For example, if your car is fitted with a security device, this should reduce the price you pay for your car insurance. Parking your car somewhere safe during the day and overnight is also important in helping to keep your vehicle safe.

You could also take steps to protect your car against theft or damage, for example, locking doors and closing windows when not in use, and keeping valuables out of sight. Although this doesn’t directly affect the premium you pay, if you are the victim of theft due to not locking your doors etc, any claim you make will likely push up your premium at renewal.

Car security is one of the categories taken into consideration when allocating vehicles to car insurance groups, alongside the price of the car when new, the cost of parts and the power and performance of the vehicle. For car security tips, read more here.


Choose your next car carefully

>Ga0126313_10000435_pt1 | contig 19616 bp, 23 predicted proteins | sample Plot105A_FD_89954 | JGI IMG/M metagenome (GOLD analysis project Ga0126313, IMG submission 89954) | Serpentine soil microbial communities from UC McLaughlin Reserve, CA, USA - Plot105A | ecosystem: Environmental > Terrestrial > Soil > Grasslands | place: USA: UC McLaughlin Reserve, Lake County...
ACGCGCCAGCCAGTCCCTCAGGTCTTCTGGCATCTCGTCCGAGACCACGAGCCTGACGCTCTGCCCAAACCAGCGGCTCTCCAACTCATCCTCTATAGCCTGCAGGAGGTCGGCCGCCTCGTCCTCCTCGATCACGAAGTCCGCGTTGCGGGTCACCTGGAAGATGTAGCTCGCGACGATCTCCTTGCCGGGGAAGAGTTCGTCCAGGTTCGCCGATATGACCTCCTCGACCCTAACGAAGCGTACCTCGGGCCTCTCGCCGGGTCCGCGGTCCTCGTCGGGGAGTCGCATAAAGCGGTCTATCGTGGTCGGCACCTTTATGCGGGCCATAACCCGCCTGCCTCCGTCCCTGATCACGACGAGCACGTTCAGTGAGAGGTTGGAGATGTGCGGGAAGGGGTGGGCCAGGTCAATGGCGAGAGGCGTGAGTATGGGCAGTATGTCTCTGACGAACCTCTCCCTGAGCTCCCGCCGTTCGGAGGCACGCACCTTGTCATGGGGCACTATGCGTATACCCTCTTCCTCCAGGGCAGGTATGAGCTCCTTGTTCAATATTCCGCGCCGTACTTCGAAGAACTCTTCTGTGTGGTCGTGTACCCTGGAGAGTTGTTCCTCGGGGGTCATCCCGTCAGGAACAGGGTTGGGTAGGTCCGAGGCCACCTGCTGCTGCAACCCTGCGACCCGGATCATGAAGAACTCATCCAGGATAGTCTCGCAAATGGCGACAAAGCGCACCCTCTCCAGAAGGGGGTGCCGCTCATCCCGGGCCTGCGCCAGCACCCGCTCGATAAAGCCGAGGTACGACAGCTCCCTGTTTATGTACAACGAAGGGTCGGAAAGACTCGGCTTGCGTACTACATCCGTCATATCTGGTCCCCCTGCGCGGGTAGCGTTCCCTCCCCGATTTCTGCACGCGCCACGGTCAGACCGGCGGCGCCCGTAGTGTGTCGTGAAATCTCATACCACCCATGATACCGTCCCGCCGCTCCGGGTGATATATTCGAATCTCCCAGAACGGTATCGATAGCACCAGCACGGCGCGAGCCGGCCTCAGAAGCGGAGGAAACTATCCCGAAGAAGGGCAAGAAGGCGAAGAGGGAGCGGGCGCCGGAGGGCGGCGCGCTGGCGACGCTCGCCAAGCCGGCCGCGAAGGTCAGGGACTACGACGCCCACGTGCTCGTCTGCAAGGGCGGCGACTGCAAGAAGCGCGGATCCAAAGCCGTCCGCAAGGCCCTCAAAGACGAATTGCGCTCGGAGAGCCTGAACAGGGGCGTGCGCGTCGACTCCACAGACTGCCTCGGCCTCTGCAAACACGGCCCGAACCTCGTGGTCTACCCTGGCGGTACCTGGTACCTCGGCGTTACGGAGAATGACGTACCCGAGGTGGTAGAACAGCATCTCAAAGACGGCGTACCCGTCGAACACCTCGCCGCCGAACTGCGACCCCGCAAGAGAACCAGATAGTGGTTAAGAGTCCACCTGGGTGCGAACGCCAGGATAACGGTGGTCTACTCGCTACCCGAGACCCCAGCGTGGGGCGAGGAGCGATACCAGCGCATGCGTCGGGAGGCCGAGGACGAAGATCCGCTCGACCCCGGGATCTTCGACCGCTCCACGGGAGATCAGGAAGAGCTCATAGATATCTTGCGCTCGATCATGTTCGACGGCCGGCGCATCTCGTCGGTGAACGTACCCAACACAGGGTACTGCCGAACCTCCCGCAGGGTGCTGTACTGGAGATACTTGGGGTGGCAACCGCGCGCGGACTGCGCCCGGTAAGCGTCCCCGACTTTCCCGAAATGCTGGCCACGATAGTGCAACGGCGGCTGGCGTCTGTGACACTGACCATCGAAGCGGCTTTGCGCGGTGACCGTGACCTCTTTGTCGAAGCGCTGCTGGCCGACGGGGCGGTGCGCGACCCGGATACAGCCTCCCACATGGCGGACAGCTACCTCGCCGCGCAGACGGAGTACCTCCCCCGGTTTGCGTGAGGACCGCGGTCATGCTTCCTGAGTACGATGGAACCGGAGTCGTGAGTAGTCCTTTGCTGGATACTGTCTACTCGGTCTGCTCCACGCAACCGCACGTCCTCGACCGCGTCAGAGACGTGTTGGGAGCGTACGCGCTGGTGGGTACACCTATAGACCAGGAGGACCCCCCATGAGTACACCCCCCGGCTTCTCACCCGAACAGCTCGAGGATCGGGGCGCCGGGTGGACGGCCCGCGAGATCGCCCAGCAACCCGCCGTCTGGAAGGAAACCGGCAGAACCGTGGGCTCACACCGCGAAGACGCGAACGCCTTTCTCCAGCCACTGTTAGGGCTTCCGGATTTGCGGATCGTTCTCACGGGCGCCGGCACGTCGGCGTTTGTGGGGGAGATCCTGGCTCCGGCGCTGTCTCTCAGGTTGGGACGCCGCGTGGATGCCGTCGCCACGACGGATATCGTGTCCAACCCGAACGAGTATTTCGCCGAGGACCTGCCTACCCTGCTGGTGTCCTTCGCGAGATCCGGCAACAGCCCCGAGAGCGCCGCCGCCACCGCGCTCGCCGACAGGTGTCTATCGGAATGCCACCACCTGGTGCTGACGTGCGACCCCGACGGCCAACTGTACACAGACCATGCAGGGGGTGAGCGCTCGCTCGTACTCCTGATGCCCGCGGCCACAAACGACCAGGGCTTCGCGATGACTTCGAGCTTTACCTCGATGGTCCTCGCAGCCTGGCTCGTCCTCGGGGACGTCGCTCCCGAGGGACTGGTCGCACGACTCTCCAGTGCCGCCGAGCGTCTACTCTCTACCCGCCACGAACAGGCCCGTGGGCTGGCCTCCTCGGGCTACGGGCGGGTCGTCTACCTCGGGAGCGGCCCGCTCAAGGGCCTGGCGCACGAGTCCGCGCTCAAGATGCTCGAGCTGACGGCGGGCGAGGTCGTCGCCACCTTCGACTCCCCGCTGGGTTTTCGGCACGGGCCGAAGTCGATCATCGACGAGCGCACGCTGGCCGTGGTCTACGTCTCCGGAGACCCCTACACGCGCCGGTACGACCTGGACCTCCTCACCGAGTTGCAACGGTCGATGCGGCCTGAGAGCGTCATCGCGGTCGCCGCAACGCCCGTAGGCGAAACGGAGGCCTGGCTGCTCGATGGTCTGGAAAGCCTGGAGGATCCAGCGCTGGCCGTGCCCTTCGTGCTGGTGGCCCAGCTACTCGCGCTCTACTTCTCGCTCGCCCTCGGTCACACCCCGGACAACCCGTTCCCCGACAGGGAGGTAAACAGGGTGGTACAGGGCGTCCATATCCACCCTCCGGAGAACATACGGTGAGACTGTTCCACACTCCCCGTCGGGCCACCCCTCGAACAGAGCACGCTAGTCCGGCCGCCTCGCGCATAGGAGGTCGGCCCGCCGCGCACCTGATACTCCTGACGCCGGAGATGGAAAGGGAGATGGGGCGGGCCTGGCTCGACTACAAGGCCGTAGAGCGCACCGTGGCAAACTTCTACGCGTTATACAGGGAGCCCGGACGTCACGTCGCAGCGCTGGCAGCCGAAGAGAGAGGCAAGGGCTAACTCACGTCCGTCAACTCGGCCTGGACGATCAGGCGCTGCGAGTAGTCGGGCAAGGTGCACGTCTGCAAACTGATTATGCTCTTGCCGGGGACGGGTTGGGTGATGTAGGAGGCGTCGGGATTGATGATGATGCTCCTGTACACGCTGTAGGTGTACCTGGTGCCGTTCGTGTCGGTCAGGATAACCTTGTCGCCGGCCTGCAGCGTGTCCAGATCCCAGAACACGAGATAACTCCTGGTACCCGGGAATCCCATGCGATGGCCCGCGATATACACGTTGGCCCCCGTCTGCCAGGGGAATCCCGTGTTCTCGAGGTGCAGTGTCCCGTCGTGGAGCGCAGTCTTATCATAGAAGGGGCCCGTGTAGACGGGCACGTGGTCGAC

Arguably the two most important criteria when deciding the price of car insurance are the driver, and the vehicle being insured. If you’re thinking of changing your car, give some serious thought to the type of car you’re going to buy. Some makes and models are much cheaper to insure than others so a major way of how to save on car insurance is to buy and drive a vehicle that is relatively inexpensive and/or with a smaller, less powerful engine.

All cars are assigned to a car insurance group. There are 50 car insurance groups, with those in group 1 likely to provide the cheapest premiums and the most expensive ones in group 50.

So, if you’re asking ‘why is my car insurance so expensive?’ and need to save money on your policy, try some of the tips suggested here to see if you can secure a discount on price.

 

Get a quote for RAC Car Insurance here